Yes, this is a story about Johnny, but also Tunny and Will, and their entire generation. And not just them. Now the show opens with various members of the ensemble singing the beginning of the song. Now the song delivers context, not just emotion. Now the song describes a national problem. Now they begin their story with the community, and it instantly becomes universal.
This song – this show – is about all of us!
And when you put a community onstage, you're automatically referencing the community of actors telling this story, the one-night-only community of the this audience on this night, and the larger community of Americans and of humans, of which we're all a part. So American Idiot becomes America's collective Hero Myth, the journey and struggle we all took together. We need that connection right now, as social media is facilitating the splintering of our society, into Us and Them. We need to be reminded sometimes that we're all us.
Or as Bernard Jaffe (Dustin Hoffman) put it in I Heart Huckabee's, we're all the blanket.
I didn't directly experience this cultural disaffection in the post-9/11 years, because I was already a cultural rebel by then, the self-monikered "bad boy of musical theatre," and New Line was well into its second decade of alternative, socio-political musical theatre. We'd already produced Assassins twice and Hair twice by then.
On the other hand, I've spent most of my adult life being The Other, whether that was because I'm gay, or artsy, or atheist, or The Smart Kid, or because I was a very vocal musical theatre lover during the Barren Years. And I was always a skeptic. I have vivid memories of high school algebra and geometry classes, when I couldn't accept any mathematical concept until the teacher had proved to me why it was true. I couldn't accept it just on their say-so, but once they proved it, I was fine. I can now see an anti-authoritarian streak in myself, probably because I was born in 1964, right in the middle of the counter-culture revolution. My childhood was spent watching Laugh-In, The Smothers Brothers, All in the Family, Hogan's Heroes, The Monkees, Love American Style, and other iconoclastic TV shows, and listening to the great satirist Tom Lehrer.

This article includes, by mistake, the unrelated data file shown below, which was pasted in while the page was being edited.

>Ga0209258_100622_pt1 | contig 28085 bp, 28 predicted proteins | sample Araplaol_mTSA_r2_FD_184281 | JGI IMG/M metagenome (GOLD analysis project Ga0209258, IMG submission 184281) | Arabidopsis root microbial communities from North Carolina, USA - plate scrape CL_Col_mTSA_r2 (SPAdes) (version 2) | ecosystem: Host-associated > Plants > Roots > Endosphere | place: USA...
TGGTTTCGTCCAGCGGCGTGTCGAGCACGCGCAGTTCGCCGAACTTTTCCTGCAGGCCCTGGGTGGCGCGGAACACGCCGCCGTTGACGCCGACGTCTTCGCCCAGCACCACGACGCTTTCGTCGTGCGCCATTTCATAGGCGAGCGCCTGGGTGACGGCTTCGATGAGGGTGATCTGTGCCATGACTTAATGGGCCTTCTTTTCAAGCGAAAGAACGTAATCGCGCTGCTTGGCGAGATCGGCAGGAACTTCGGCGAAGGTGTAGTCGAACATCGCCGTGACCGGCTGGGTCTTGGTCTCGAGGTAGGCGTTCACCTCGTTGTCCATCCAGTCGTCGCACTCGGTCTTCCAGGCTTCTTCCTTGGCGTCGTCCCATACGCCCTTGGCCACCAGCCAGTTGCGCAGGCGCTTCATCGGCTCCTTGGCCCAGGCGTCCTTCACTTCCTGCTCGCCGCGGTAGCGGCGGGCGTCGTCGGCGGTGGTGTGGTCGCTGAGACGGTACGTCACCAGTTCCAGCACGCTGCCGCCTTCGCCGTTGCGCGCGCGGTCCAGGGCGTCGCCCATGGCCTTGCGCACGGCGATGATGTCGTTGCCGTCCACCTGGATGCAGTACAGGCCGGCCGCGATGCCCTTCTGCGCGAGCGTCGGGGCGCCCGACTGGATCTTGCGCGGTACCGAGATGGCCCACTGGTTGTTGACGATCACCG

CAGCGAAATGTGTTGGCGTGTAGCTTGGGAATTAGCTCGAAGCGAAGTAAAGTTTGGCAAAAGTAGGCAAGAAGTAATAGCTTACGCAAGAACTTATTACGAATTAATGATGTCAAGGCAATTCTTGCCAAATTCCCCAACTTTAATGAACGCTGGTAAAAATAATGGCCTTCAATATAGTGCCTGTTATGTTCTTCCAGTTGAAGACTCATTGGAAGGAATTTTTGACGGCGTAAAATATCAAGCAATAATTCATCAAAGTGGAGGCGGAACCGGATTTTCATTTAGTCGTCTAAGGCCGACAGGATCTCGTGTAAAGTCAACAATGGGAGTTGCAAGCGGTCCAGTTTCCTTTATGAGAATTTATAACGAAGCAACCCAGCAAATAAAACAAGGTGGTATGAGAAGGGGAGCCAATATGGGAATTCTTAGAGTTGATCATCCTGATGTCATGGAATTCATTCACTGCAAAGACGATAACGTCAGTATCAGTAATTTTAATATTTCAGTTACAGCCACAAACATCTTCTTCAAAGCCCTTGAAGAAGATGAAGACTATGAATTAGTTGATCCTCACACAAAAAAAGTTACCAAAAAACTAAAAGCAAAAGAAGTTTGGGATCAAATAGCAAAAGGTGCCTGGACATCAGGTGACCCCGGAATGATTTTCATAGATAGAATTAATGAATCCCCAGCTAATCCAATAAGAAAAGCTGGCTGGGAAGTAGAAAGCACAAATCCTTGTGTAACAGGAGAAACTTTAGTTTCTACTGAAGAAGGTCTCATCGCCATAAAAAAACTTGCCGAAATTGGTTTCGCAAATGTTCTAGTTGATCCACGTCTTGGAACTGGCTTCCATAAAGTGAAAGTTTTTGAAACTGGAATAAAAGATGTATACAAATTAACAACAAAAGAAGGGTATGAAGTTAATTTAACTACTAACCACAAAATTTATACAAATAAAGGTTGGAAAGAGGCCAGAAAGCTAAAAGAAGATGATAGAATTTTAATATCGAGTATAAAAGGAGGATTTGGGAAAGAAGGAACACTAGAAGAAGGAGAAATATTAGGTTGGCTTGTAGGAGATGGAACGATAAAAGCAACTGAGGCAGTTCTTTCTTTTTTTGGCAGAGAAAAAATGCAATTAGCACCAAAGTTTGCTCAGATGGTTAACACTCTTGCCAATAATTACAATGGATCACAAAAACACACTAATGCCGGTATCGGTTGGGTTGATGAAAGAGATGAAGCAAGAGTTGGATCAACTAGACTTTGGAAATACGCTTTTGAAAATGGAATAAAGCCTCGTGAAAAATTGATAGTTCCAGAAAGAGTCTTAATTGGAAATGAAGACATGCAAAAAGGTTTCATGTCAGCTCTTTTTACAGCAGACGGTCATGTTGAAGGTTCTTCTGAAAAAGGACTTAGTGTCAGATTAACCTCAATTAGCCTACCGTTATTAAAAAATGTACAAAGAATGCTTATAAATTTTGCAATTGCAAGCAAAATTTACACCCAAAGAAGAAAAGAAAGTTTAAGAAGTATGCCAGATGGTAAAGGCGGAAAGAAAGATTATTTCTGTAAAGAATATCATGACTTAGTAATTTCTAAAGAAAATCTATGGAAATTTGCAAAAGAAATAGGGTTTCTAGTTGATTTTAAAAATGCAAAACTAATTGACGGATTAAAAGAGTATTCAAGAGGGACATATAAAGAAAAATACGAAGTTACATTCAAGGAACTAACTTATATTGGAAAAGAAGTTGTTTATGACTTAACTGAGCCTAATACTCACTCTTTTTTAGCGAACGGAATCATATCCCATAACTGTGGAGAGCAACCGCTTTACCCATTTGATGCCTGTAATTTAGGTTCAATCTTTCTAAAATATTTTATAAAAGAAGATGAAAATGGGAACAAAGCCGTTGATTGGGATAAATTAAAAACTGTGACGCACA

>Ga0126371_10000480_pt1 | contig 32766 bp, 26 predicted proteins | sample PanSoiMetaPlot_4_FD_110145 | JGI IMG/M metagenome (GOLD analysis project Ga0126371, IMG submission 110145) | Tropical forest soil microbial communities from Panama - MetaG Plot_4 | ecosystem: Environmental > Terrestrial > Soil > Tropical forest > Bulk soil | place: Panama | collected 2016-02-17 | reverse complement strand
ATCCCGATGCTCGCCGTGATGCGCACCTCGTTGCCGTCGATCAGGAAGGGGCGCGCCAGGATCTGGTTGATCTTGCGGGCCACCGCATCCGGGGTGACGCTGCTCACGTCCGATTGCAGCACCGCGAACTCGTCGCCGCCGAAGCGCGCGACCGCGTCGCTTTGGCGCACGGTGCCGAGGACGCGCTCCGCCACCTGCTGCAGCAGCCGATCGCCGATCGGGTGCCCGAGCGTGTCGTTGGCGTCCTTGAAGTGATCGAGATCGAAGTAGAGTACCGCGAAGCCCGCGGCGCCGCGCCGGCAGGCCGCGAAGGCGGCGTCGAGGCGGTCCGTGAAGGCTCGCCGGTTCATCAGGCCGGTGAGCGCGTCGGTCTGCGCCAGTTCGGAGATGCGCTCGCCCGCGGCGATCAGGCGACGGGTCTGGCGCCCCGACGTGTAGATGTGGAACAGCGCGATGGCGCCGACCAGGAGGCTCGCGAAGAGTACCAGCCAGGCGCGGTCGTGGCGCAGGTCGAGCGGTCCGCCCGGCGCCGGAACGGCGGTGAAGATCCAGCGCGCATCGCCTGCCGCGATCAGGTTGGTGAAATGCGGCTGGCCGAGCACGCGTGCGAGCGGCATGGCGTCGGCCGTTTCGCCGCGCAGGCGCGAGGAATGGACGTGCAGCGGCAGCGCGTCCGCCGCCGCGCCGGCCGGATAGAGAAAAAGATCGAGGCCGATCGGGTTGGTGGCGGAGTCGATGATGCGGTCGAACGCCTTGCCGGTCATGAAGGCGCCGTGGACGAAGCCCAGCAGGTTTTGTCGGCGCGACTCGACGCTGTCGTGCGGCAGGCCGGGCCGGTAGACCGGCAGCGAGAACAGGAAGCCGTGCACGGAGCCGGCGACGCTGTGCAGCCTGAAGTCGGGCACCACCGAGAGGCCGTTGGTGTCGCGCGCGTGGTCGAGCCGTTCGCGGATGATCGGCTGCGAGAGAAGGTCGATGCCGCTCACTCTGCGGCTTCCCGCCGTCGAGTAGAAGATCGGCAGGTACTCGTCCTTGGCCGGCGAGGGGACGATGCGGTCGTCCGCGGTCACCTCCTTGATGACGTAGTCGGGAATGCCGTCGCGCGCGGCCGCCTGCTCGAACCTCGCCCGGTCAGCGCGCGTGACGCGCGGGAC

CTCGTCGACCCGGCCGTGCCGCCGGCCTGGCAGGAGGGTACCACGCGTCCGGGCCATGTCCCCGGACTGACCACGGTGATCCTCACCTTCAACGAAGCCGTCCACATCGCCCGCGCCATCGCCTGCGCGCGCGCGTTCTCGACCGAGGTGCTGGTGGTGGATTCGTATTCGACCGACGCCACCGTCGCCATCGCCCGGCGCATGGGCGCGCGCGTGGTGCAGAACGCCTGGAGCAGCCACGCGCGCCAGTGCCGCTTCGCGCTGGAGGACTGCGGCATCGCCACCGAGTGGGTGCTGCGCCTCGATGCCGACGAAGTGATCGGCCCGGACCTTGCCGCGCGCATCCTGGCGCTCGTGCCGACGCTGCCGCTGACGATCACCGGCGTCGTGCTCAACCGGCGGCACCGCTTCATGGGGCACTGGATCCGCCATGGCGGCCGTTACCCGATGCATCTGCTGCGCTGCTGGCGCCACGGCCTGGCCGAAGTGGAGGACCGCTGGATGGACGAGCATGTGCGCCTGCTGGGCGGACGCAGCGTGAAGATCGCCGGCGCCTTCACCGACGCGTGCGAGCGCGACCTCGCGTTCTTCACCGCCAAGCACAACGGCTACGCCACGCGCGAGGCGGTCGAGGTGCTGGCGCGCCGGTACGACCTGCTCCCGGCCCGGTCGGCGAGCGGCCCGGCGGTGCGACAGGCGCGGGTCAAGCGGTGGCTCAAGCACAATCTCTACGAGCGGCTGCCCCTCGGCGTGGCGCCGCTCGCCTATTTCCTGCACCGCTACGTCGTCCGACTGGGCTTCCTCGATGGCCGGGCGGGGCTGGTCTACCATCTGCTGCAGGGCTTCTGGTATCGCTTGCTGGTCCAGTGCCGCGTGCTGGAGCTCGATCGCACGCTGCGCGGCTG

I think it's fair to say that everyone who comes to see our show is either Johnny, Tunny, or Will – or they have the potential to be. This is a collective Hero Myth story, our story. We have to examine it and understand it, so we don't repeat it. America doesn't learn fast, but we do learn.
When I first saw American Idiot on Broadway, I thought it was a brilliant, powerful, beautiful piece of theatre. What I know now, working on the show, is that it's also a brilliant social document that so insightfully captures that moment in our history when we lost our collective way. This isn't just exciting theatre; this is important theatre.
Maybe even more important now than ever, in this pivotal election year. The adventure continues.
Long Live the Musical!